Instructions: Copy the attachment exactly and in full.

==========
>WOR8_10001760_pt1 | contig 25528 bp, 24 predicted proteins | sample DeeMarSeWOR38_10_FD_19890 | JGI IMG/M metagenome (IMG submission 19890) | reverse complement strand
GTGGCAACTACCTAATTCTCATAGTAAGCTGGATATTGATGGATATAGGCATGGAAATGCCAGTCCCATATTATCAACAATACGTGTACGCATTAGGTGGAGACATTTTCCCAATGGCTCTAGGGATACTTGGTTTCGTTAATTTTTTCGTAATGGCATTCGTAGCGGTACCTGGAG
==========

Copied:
>WOR8_10001760_pt1 | contig 25528 bp, 24 predicted proteins | sample DeeMarSeWOR38_10_FD_19890 | JGI IMG/M metagenome (IMG submission 19890) | reverse complement strand
GTGGCAACTACCTAATTCTCATAGTAAGCTGGATATTGATGGATATAGGCATGGAAATGCCAGTCCCATATTATCAACAATACGTGTACGCATTAGGTGGAGACATTTTCCCAATGGCTCTAGGGATACTTGGTTTCGTTAATTTTTTCGTAATGGCATTCGTAGCGGTACCTGGAG